25 Oct Miracles Ride Bicycles
Rewind the clock three months, almost to the day. We were at Aling Aling Falls in Bali, and I was sitting on a stone platform having one of the biggest internal debates of my life. Our friends really wanted to go waterfall-jumping, but I did not. I am in zero ways a risk-taker, I’m terrified of heights, and it was all I could do to even finish the dang hike up to the falls. This was not at all my idea of a great day.
But there I was, sitting on a stone platform for what felt like hours, willing myself to have the courage to jump. I fought, I struggled, I tried to reason my way out of it. But against every fiber of my being, I suddenly stood up, walked slowly to the edge of the platform, and in a moment not even Brian predicted would happen, I jumped.
There was this half-second pause, just as my feet finally left the platform, where time seemed to stand still and my brain worked with utter clarity. I had either just made one of the best decisions of my life or one of the worst, but I was banking everything on this tiny piece of my heart that believed the risk would all be worth it.
And it was.
I got a raging ear infection, but that moment was so worth it.
Looking back, I’m pretty sure God was laughing hysterically as I stood on that platform, knowing this was only the first of many, many times in the coming days I would feel like I was jumping off a waterfall. Because four days after we got home from that trip, we received the first report saying Gideon was delayed.
A few of the videos from that report were so ugly, we shared them with literally 2 other people before I hid the DVD deep in the stacks of adoption paperwork and Gideon’s files, hoping I never had to relive those 11 minutes ever again. We called our agency and answered the hard question: Do you want to move forward?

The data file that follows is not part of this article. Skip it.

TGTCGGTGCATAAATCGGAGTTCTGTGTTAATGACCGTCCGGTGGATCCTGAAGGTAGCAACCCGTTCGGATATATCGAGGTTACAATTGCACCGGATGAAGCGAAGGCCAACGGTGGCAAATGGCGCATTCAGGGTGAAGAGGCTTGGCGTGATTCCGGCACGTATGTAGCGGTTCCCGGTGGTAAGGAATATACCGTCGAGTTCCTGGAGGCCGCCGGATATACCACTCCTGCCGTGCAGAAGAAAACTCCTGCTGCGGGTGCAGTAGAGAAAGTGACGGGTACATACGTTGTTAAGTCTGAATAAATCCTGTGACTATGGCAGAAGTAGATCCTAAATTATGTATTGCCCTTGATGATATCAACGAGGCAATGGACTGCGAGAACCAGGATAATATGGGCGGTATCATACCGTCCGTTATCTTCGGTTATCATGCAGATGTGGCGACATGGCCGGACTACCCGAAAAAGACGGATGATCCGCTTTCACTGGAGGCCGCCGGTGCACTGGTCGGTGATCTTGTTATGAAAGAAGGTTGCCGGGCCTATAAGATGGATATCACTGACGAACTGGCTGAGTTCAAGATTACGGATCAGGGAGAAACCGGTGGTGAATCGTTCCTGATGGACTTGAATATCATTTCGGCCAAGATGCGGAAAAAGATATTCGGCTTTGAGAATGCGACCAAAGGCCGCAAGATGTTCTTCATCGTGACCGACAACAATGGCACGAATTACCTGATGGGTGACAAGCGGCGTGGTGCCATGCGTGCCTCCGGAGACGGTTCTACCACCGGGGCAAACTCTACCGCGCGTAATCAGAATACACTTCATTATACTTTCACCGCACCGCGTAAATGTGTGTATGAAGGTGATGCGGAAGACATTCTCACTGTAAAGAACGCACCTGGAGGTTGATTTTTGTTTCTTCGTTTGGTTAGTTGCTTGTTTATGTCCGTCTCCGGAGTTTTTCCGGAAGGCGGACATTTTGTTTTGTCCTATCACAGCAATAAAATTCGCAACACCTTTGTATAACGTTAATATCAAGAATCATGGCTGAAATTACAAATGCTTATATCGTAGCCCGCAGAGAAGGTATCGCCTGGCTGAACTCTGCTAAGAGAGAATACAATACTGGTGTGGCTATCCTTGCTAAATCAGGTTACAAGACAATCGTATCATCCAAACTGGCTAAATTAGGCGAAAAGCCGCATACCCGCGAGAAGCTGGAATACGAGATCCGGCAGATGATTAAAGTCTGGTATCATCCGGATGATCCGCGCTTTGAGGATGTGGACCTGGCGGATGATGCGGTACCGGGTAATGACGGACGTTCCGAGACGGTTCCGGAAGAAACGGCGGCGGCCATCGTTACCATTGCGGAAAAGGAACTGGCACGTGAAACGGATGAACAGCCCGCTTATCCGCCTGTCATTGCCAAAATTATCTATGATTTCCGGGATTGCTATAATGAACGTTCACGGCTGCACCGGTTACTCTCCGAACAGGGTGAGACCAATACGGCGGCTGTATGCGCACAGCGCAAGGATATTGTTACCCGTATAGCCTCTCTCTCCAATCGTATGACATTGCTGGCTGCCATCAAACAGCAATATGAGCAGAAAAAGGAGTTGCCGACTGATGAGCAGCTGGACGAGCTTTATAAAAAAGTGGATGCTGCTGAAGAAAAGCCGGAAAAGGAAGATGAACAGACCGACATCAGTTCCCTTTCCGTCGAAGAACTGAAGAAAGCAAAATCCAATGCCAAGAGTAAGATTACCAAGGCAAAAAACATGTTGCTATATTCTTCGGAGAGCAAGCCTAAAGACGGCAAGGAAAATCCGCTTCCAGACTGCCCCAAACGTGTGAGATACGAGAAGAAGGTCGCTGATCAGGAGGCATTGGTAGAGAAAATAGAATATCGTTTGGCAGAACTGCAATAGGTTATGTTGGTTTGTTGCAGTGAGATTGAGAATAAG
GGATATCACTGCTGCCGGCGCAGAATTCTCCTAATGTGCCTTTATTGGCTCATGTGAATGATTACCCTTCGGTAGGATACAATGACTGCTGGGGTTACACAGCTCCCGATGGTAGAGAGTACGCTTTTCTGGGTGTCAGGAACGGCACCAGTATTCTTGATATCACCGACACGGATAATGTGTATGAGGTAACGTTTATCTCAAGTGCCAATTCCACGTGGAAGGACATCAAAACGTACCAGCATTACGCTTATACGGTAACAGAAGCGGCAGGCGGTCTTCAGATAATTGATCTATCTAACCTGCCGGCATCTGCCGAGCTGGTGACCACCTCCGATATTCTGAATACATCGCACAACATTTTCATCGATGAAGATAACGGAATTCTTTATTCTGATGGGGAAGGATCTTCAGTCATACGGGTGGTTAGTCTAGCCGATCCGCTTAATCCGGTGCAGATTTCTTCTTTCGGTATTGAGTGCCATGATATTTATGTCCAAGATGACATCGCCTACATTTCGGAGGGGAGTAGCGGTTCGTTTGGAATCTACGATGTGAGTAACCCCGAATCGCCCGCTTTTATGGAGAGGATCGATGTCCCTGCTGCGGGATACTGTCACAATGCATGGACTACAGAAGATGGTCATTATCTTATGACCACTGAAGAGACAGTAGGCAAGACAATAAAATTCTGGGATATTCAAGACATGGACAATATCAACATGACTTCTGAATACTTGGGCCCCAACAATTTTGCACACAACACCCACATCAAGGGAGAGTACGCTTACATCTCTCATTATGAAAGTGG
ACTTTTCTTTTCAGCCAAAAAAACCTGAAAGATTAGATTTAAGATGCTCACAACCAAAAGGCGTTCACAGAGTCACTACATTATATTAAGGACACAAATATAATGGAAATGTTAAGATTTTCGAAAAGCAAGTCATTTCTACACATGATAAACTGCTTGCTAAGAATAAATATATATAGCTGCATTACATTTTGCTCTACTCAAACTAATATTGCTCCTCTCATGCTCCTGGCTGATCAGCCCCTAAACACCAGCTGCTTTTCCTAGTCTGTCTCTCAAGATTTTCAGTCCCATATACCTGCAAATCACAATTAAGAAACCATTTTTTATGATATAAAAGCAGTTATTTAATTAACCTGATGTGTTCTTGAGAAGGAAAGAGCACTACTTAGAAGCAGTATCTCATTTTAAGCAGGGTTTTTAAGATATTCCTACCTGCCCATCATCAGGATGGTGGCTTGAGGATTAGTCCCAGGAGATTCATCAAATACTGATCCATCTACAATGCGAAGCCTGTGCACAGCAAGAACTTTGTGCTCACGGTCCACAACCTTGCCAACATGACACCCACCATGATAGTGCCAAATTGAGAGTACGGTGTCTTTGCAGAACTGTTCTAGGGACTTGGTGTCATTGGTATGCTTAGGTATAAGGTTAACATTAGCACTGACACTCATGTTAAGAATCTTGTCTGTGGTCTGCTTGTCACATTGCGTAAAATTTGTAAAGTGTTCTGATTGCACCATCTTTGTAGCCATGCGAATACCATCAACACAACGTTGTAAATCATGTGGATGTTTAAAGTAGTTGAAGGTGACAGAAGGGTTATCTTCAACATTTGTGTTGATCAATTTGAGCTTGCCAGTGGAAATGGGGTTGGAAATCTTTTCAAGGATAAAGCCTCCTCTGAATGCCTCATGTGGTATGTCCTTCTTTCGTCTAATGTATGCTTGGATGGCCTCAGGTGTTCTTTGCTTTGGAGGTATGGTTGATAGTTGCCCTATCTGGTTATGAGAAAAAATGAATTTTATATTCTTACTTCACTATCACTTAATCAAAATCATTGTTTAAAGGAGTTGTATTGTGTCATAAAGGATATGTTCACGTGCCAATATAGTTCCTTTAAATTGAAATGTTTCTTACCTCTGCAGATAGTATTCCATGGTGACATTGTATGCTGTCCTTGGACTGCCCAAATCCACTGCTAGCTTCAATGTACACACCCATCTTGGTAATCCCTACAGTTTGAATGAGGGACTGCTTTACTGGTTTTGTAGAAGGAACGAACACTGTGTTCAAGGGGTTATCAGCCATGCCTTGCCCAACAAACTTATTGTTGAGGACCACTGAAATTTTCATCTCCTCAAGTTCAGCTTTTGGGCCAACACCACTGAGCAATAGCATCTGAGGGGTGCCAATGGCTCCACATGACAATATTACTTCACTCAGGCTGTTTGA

We said YES, and we jumped off a waterfall. It was that same moment – that same half-second-time-stands-still moment – where our feet left the platform and we had nothing but our belief deep down that it would all be worth it.
One month later. Another report, this one uglier than the first. Another call with our agency, another decision.
“I know you’ve consulted with specialists and it looks promising that he might walk. But we really need to talk about the scary stuff, because if you are thinking you’re ready to move forward, Korea is going to want to know that you’ll be his parents no matter what. And the truth is, we don’t know what’s wrong with him. He may never walk. He may never talk. Nothing certain has come back from his medical tests. So I need you to tell me for the record: Are you okay if your son never walks?”
Are you okay if your son never walks?
And again, we said YES to Gideon. Again we jumped off the waterfall, holding on to a tiny sliver of hope that it would all be worth it.
We began preparing for his baby shower. We registered for a balance bike and Finding Dory helmet. We knew he might never use them, had been told to expect the worst and hope for the best, but we registered for the bicycle. And in my heart, I prayed that one day we would watch him soar down the driveway on his bright blue bicycle with his ridiculous fish helmet.